Kyle Kashuv is a survivor of the mass shooting at Florida’s Stoneman Douglas high school. Unlike several of his classmates, who became high profile advocates of gun control, Kashuv, who is conservative, held on to his faith in the Second Amendment. His activism earned him a trip to DC and a meeting with President Trump; it also marked him as a target.
Before too long, our national media, with little better to do, dug into Kashuv’s private exchanges with his friends, online conversations conducted in closed groups several years ago, when Kashuv was 16. In them, Kashuv uses offensive language, including the N word. When the transcripts came to light, Kashuv immediately apologized, saying that he was merely trying to shock his friends with some obscene provocations. To that end, Kashuv, who is Jewish and whose parents are immigrants from Israel, also typed incendiary statements about Jews. He apologized for those, too.
Harvard was having none of it. The university, having accepted Kashuv on the merit of his grades and commitment to civic service, sent him a letter earlier this month rescinding his admittance. You can read the whole saga on Kashuv’s Twitter thread, complete with the relevant documents. You can also read the cornucopia of think pieces—some supporting Kashuv, some Harvard—that have clogged the web since Kashuv’s rejection became known. No matter which side you take, one fact is impossible to shake off: America’s premiere educational institution has just declared that, moving forward, it will be in the business of scrutinizing the personal correspondence of all applicants to assure that only those who hold correct views are allowed in.
Just what are the correct views? Unlike the other criteria taken into consideration when evaluating a candidate for admission, the university has made no effort to clearly communicate the moral standard by which it now judges young men and women. Even if you accept that it is somehow Harvard’s business to parse something offensive a kid wrote in a Google doc to his friends some years ago, long before he was catapulted, through circumstances beyond his control, into national prominence, consider the following questions.
Would Harvard, say, bar a budding anti-Zionist activist who tweeted that the Jewish lobby controls America with its dirty money? Would it punish a young African American kid who, emulating his favorite rappers, used language that is hurtful to women and gays? Would it censor only teenagers, or do offenses committed at 11 or 12 also count? Or would it reserve its harshest judgments for the wrong kind of people—retrograde whites, especially men, including Jews, certainly, but not members of other minority groups, except for Asians, against whom Harvard already openly discriminates?
These questions make some sense when applied to social media, our unremitting court of public opinion where everyone is always guilty and redemption is never on the horizon. This week, Harvard proved itself even dumber than Twitter, replacing the golden standard of education—a process of trial and error, guided by empathy and care—with the mean-spiritedness, narrow-mindedness, and mob mentality of the social network.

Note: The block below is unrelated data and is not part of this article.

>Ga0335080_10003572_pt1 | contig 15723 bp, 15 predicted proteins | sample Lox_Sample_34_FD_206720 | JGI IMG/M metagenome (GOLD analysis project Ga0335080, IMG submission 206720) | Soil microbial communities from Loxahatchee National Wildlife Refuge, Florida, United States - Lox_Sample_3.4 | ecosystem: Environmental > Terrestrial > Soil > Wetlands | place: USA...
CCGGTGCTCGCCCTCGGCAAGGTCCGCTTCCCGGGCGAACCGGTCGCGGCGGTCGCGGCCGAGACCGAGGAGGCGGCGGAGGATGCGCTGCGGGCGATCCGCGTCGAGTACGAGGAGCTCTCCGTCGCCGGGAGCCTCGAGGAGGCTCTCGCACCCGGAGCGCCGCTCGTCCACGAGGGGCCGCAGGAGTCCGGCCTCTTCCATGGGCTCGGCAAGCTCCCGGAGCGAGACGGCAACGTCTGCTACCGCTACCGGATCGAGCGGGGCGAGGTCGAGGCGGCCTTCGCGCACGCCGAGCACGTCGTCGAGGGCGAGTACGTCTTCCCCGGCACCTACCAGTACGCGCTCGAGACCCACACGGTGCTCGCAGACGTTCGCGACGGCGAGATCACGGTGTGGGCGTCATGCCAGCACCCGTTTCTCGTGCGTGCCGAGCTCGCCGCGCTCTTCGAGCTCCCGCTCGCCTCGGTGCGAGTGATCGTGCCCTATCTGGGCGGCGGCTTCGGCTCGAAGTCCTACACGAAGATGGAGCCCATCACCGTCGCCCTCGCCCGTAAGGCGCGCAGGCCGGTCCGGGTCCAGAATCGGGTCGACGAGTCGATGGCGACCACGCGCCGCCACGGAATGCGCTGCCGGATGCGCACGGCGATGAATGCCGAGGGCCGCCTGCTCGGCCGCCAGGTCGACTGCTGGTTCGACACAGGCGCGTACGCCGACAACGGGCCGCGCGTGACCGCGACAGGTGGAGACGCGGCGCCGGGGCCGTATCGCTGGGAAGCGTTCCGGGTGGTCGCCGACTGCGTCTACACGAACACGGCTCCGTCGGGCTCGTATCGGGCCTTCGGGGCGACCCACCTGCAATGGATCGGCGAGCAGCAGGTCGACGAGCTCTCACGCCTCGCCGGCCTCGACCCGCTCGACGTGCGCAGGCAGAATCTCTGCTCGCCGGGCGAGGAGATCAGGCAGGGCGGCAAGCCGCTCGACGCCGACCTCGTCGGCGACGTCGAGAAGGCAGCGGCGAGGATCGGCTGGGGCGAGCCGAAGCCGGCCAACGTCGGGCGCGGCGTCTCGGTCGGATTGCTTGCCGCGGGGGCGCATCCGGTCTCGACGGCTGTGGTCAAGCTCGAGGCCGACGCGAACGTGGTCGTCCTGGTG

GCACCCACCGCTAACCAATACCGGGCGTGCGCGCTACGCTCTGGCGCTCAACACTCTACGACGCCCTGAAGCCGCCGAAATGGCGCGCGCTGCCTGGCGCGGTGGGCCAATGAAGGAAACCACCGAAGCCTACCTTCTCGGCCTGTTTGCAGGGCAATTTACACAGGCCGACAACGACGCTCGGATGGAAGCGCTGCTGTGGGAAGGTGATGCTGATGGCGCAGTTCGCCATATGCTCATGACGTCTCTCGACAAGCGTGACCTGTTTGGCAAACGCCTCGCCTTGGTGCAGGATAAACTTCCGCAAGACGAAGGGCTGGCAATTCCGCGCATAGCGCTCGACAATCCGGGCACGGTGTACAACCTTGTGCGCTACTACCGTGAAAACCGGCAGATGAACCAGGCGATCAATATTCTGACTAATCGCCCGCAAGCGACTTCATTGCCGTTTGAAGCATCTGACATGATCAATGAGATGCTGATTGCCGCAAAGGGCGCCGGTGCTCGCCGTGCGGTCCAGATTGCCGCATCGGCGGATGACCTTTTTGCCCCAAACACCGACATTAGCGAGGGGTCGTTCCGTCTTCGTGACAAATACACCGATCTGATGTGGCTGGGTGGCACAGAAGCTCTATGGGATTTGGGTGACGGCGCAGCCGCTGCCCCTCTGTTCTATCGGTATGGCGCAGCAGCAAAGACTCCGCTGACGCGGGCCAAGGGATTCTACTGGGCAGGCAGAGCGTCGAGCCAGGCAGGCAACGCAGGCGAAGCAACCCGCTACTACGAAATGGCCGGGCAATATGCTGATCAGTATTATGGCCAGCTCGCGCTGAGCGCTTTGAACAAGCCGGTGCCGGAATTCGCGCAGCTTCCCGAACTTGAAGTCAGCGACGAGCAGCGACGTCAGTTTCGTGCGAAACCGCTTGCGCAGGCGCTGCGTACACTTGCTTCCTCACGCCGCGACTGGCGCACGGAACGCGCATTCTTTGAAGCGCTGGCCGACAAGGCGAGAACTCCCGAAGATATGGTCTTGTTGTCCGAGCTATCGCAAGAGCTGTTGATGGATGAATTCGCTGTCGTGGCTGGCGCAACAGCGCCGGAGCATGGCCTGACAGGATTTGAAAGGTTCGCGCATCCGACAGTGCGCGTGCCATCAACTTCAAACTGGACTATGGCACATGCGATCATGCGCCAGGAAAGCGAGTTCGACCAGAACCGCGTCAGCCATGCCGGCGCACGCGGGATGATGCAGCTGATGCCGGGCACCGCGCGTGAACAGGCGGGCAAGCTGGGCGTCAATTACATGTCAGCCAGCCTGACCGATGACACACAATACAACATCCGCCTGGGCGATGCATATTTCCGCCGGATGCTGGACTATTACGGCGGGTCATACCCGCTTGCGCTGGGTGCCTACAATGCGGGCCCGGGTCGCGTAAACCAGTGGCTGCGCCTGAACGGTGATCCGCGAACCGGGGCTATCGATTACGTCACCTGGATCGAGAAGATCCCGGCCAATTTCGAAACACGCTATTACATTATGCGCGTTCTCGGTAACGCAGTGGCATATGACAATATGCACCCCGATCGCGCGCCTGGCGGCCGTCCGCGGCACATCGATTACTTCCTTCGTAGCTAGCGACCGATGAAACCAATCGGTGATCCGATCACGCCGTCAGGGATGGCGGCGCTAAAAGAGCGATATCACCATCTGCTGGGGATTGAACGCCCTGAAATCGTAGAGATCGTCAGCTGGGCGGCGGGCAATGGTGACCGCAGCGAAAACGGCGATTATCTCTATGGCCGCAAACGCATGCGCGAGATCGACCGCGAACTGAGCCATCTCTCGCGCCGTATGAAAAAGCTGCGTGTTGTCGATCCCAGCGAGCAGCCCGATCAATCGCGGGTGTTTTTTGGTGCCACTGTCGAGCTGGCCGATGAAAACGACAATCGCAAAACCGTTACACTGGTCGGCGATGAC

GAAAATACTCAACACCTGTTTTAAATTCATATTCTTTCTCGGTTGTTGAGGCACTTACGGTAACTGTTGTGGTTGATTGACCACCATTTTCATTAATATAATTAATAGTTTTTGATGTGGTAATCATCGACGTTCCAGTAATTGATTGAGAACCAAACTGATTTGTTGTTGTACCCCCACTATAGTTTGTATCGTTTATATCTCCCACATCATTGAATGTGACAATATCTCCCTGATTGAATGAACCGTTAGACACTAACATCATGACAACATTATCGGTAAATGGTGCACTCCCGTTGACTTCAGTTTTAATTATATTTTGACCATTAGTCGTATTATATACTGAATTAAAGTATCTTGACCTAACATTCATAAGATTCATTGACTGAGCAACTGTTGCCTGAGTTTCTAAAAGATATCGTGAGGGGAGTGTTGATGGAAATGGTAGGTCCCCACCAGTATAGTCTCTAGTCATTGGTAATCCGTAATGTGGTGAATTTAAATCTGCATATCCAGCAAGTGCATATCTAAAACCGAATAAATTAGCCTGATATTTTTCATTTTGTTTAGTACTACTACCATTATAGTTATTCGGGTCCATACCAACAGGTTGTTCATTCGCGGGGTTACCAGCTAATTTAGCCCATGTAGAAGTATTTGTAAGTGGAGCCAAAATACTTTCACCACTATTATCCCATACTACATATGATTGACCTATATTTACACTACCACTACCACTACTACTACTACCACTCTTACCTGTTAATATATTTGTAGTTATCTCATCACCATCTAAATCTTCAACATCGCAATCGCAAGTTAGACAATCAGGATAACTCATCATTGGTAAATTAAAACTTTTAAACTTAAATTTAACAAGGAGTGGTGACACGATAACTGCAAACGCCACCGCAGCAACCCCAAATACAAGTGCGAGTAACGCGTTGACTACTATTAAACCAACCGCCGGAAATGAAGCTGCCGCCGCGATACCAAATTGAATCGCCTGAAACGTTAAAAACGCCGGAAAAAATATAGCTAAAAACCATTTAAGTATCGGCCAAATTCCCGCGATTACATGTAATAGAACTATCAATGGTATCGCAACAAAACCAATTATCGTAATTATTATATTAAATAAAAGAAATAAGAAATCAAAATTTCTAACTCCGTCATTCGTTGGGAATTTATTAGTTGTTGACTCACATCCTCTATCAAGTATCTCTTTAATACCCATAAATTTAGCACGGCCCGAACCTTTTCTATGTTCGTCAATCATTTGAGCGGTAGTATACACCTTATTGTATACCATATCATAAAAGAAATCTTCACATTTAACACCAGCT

It’s really not much of an exaggeration, at this point, to argue that Harvard’s mission is apparently no longer the development of young minds but rather the surveillance of young souls from childhood on, in order to certify an immaculate record of political correctness. The main model that springs to mind for this kind of secular institutional rage for the moral perfection of children is the early Soviet Union, where childhood indiscretions or undesirable class or ethnic origins could cost budding scholars their shot at a Party badge. The Sovietization of what passes for “higher education” in 21st century America is sad. It also proves Karl Marx’s famous quip about history unfurling first as tragedy and then as farce.
Never mind that Harvard could, if it truly cared about social justice, take just a small portion of its $38.3 billion endowment and, say, set up hundreds of decent, well-functioning schools where Harvard graduates could teach the urban and rural poor of America basic skills like reading and math. And never mind that the university continues to admit mostly the sons and daughters of the very wealthy, regardless of the color of their skin. But the same university that reacted so harshly to Kashuv’s transgression is also the one that just a month ago summarily dismissed perhaps the most directly influential senior African American on campus—Ronald Sullivan, the famous criminal lawyer and the master of Winthrop House. His crime? Representing Harvey Weinstein in court.
Harvard believes that there are crimes that simply cannot be forgiven. For adolescents, that means using vile language in private conversation. For adults, that means defending people accused of crimes in the press in an actual courtroom, as the law demands. Now think for a moment about the values that Harvard is inculcating in its young charges. The moral is simple: Don’t let your children apply there, because sooner or later the result will be tragic—for them, for you, and for America.
Liel Leibovitz is a senior writer for Tablet Magazine and a host of the Unorthodox podcast.